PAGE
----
Visiting artist Leandro Katz will discuss his 1997 film El Día Que Me Quieras, a meditation on the last picture taken of Che Guevara as he lay dead on a table surrounded by his captors. The film takes its title from a song by Argentine singer Carlos Gardel, popular in Latin America since the 1930s, which tells of a love that brings about an almost biblical transformation; Guevara has also been transformed into a myth. The film attempts a deconstruction of the myth through detailed examination of a photo depicting him on his deathbed.
A visual artist, writer, and filmmaker known for his films and his photographic installations, Leandro Katz's works include long-term projects dealing with Latin American subjects that incorporate historical research, anthropology, and visual arts. These include The Catherwood Project, a photographic reconstruction of the two 1850's expeditions of Stephens and Catherwood to the Maya areas of Central America and Mexico, Vortex, which –following the classic novel La Vorágine by José Eustasio Rivera– addresses the social and literary history of the rubber industry in the Amazon region of the Putumayo River based on a report by Roger Casement, and Tania, Masks and Trophies, a project that examines the figure of Tamara Bunker, the only woman who fought together with Ernesto Che Guevara in his last campaign of 1967.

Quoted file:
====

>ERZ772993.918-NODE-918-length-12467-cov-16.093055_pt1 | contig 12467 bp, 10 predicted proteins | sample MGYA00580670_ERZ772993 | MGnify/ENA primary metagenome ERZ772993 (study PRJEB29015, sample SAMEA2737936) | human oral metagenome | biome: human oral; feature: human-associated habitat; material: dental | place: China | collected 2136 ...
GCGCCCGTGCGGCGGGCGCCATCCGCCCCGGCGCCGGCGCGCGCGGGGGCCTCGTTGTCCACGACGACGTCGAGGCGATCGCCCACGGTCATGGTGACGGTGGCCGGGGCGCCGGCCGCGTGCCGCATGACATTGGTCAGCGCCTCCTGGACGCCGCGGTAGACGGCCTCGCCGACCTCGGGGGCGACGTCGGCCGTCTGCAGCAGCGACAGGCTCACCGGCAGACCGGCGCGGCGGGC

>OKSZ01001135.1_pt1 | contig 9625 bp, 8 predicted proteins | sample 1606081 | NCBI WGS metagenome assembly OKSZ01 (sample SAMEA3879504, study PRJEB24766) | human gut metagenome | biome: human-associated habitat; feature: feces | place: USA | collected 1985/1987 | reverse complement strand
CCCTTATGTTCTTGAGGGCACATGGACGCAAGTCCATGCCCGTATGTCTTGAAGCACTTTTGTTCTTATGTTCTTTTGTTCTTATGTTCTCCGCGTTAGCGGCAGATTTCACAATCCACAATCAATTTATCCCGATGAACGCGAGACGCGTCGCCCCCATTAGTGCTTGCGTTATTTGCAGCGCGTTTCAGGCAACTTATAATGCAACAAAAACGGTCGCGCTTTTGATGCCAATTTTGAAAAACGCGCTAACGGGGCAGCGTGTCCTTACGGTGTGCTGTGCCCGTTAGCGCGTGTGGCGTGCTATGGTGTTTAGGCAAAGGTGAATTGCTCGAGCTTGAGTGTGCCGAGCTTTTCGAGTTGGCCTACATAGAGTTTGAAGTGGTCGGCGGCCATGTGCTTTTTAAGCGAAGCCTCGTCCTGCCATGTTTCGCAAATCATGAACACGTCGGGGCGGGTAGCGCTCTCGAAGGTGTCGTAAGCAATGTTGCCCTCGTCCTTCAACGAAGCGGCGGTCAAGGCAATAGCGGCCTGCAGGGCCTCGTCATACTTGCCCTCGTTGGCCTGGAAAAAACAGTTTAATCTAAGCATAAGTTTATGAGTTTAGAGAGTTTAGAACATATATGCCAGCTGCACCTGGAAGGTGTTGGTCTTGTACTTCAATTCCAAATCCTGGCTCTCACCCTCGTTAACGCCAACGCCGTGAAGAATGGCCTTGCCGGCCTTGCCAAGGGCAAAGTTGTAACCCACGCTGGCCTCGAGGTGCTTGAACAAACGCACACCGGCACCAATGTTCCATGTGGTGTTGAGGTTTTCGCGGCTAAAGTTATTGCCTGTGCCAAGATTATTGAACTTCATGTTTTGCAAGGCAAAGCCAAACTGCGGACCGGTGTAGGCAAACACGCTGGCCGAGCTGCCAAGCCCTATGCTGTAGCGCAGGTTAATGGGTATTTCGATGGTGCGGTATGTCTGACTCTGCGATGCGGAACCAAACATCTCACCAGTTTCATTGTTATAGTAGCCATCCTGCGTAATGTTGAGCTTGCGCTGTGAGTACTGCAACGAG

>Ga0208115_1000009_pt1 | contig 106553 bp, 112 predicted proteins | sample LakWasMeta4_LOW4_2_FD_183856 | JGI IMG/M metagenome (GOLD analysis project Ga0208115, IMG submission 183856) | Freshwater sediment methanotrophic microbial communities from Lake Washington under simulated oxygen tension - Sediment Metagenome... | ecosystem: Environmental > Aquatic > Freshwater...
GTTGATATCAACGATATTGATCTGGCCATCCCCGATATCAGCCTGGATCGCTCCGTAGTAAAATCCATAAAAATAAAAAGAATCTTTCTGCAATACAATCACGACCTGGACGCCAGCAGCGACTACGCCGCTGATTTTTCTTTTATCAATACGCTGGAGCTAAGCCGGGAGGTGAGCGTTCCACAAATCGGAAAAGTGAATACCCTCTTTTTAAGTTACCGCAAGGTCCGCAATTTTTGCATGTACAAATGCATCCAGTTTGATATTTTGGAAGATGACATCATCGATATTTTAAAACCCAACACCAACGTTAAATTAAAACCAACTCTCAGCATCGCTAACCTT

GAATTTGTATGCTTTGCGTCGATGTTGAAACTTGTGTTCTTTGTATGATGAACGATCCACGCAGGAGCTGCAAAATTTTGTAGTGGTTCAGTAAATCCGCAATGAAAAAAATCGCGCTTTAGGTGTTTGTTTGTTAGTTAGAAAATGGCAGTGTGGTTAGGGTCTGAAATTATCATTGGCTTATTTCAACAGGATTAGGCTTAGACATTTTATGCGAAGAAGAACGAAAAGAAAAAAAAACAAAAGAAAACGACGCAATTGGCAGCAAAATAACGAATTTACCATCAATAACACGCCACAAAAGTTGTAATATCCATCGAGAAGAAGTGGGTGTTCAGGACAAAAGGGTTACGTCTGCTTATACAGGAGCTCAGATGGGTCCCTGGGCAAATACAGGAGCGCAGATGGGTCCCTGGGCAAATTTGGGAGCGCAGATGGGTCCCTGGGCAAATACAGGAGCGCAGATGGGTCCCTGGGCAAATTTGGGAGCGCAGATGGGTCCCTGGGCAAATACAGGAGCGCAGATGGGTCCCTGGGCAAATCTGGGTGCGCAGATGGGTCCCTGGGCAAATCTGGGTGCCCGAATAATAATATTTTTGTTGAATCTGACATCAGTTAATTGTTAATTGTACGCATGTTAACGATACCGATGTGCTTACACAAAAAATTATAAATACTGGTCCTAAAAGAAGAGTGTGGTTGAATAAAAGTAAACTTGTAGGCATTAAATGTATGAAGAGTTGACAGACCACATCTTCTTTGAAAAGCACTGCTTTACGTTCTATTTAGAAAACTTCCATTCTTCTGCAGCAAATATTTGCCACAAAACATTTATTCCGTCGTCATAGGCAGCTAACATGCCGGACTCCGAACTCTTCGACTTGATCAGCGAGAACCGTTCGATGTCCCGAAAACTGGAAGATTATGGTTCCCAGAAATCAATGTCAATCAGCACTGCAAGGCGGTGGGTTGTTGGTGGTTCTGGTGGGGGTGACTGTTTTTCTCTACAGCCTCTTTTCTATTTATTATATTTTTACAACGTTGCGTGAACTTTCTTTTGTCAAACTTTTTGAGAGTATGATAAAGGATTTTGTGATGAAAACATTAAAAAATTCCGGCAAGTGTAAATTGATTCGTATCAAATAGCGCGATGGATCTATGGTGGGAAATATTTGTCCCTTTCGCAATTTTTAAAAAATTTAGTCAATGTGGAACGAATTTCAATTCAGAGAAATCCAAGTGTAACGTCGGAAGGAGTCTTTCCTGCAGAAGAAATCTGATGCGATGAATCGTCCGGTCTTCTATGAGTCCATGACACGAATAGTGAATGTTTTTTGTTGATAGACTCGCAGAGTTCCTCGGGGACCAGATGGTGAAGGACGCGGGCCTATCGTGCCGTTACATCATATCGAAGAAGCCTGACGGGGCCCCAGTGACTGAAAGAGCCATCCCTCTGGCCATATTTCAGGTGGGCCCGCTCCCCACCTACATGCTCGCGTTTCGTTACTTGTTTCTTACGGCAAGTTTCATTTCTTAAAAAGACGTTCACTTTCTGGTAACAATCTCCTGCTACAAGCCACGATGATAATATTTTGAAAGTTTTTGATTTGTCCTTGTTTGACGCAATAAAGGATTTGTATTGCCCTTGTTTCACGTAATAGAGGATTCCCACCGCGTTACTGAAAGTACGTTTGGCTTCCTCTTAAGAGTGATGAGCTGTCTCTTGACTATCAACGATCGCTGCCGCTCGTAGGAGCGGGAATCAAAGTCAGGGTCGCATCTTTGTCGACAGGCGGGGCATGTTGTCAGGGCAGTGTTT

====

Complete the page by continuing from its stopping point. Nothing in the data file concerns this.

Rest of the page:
Katz has produced many artists’ books and seventeen narrative and non-narrative films. His work, held in the collection of The Blanton Museum of Art, is currently on display in the exhibition Words/Matter: Latin American Art and Language at the Blanton.
For his work, Katz has received support from the Guggenheim Foundation, the Rockefeller Foundation, the National Endowment for the Arts, USA, and the Hubert Bals Fund, Holland, among many others.